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Save your seeds: Fennel

Photos by Robyn Rosenfeldt

BOTANICAL NAME: Foeniculum vulgare. Translates to common (vulgare) little hay (foeniculum), the latter of which refers to the shape of fennel leaves.

ORIGIN: Thought to have originated in Italy, fennel was a favourite food and medicine of the Romans.

DESCRIPTION: There are at least two main types of fennel. There is a huge difference between the pungent, roadside weedy fennel and the much-loved, sweet garden Florence fennel, which is also called Finocchio, and has large, swollen stem bases.

Check with your Italo-Australian connections for fennel seeds such as Cantino and Carosella.

An exceptionally fine flavoured strain of fennel was brought to Australia early this century by the Afghans and is now growing well as a companion plant in apple orchards at Pialligo in Canberra. Fennel has an important role in organic orchards, acting as a host for wasps which prey on plant-eating insects.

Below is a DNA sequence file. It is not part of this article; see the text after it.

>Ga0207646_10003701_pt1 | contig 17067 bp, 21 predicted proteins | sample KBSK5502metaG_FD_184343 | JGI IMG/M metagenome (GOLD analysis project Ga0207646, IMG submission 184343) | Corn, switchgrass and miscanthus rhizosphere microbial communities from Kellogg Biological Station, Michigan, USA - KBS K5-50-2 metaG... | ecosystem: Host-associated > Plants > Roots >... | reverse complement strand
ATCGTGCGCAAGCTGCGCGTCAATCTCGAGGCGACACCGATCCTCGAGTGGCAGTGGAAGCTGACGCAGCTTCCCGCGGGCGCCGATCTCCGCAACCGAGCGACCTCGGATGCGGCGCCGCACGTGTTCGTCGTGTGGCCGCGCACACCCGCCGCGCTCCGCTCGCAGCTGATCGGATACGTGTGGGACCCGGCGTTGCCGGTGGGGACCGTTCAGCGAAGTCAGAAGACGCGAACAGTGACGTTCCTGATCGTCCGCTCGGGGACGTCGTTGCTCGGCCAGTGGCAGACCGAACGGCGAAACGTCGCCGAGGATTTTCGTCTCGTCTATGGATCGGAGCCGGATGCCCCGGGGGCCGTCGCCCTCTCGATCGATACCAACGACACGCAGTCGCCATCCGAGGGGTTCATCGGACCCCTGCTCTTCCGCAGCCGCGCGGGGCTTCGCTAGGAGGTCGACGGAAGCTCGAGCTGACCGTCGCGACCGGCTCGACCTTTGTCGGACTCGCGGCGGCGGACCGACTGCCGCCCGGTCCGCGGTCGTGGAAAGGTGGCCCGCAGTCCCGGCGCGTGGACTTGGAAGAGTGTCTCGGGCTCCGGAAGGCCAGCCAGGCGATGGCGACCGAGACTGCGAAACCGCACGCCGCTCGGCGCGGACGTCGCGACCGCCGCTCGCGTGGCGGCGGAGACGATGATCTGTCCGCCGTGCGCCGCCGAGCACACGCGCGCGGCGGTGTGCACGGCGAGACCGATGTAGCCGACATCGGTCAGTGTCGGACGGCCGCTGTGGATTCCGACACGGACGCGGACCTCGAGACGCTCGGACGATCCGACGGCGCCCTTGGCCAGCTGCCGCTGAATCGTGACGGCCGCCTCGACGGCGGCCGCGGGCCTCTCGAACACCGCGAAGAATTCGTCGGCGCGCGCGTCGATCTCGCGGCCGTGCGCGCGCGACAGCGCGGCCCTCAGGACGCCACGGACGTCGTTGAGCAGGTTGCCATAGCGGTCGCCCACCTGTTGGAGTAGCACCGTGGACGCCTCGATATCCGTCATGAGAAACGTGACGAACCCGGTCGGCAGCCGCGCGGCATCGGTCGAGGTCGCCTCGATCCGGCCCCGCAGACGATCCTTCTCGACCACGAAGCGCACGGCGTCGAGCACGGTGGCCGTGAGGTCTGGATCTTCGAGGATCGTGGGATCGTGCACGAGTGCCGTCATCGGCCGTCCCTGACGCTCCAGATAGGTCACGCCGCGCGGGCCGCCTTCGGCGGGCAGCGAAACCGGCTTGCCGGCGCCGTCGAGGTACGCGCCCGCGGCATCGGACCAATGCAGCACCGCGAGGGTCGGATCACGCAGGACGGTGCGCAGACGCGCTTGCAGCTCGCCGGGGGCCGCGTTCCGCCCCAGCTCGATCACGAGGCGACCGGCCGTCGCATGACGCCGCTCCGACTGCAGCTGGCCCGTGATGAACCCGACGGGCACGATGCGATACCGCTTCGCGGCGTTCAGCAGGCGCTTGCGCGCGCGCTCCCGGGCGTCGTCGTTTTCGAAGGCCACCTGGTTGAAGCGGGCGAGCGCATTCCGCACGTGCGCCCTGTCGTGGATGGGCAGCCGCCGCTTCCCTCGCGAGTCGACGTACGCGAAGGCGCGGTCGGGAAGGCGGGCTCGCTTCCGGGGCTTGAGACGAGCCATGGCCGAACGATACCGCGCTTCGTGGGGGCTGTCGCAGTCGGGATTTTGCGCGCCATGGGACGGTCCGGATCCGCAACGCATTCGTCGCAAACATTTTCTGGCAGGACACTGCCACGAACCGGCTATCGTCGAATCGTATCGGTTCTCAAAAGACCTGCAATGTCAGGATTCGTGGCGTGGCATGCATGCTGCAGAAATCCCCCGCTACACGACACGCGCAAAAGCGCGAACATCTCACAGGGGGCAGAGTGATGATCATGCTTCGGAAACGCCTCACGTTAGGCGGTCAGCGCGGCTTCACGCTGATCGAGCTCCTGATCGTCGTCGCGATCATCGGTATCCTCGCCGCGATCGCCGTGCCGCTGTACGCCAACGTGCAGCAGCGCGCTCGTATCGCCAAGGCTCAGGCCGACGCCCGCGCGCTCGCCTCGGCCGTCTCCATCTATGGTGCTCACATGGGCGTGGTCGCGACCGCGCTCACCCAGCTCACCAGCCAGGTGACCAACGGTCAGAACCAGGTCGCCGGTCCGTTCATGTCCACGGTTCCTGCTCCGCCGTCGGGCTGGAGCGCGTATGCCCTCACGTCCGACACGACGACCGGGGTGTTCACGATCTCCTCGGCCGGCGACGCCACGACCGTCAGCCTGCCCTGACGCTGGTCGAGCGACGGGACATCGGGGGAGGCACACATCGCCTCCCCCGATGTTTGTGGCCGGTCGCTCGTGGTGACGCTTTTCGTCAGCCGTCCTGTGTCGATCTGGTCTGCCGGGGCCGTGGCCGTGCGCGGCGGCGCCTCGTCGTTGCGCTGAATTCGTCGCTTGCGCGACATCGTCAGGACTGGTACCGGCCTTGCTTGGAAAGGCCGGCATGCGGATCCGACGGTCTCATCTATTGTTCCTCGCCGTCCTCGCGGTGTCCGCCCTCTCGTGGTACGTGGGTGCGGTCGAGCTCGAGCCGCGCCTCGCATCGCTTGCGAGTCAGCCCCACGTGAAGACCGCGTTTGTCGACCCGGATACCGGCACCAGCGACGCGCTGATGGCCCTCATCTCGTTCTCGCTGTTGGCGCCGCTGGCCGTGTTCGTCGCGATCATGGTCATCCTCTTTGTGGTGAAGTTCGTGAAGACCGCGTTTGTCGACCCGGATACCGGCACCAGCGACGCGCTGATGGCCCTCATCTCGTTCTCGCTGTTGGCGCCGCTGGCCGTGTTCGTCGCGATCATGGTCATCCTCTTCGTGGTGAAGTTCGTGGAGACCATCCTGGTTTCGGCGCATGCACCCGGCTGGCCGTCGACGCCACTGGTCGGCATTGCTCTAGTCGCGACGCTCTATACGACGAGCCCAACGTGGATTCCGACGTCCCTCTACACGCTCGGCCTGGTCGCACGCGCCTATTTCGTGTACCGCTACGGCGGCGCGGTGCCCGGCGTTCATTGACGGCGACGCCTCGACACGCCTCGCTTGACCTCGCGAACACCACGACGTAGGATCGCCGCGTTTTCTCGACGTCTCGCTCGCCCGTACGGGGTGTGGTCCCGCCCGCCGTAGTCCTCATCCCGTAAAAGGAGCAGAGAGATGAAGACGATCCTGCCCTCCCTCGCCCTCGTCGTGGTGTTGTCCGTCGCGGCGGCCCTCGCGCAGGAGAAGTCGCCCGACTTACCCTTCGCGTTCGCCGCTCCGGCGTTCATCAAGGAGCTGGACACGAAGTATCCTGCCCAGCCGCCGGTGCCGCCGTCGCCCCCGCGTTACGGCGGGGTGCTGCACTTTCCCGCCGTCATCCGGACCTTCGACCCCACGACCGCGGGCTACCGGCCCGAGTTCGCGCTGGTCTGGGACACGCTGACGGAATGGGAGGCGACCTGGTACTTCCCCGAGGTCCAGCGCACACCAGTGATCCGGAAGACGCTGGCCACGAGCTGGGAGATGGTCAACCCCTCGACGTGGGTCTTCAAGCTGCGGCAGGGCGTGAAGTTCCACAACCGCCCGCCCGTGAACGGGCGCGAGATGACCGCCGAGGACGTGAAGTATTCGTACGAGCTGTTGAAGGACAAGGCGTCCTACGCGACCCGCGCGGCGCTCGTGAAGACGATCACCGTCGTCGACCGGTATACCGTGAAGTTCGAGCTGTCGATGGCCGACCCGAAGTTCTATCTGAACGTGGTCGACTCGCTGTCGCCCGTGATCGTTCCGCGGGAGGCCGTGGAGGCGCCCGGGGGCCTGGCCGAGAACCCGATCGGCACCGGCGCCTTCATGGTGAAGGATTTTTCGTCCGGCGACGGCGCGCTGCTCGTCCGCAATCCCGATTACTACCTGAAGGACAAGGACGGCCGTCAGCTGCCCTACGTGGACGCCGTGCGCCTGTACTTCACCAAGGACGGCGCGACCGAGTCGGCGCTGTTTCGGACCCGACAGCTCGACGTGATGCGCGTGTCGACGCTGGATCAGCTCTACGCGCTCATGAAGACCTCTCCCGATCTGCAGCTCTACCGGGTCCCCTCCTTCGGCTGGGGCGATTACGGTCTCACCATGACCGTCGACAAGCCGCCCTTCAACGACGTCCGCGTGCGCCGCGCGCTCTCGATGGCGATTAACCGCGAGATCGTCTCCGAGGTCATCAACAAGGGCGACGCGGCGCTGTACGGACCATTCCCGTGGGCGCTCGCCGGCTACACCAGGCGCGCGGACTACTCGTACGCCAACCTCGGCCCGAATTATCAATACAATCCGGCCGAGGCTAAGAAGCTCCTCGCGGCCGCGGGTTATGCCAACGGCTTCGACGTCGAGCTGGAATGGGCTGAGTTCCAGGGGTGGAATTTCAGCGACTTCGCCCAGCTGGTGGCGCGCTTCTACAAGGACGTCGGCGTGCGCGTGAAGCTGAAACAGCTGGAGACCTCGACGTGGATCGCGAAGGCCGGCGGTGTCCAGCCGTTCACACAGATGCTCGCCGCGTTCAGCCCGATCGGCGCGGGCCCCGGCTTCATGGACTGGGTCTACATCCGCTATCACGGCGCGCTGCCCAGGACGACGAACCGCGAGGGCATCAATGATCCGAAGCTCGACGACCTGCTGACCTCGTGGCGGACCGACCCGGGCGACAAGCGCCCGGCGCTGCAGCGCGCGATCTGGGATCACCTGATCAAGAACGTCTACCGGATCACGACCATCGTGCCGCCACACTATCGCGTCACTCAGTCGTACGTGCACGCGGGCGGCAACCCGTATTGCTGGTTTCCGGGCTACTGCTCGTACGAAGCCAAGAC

CULTIVATION: Grow fast for leaf production and fertilise well for large stem bases.

SAVING THE SEED: Fennel is a biennial and is insect pollinated. The fennel you have in the garden will cross with the wild fennel if the two are growing within 400 metres of one another.

After the seed head develops (needing no support), yellow flowers appear on umbels. The green seeds dry progressively on the bush, turning brown. They can be harvested as each umbel ripens. Dry on a sheet of paper, thresh and store in jars when bone dry.

STORAGE: The seeds are oblong, ribbed and light brown. They will last for four years in good storage. There are 500 seeds to the gram.

USE: The swollen stem base of Florence fennel is served cooked with your choice of sauce (cheesy, milky, wine or piquant). It is also good raw, pared cross-wise and added to salads. It is an appropriate accompaniment to pasta meals.

When fennel goes to seed, it has multiple uses. The shoots that grow along branches to become seed heads are absolutely tender and crunchy, the flowers are profuse and delicious, and the anise-tasting seeds are eaten as a mouth-freshener.

Tea made with fennel seeds is said to cure hiccups and expel accumulations of mucus.

Adapted from The Seed Savers’ Handbook by Michel and Jude Fanton (Seed Savers’ Network 1993)

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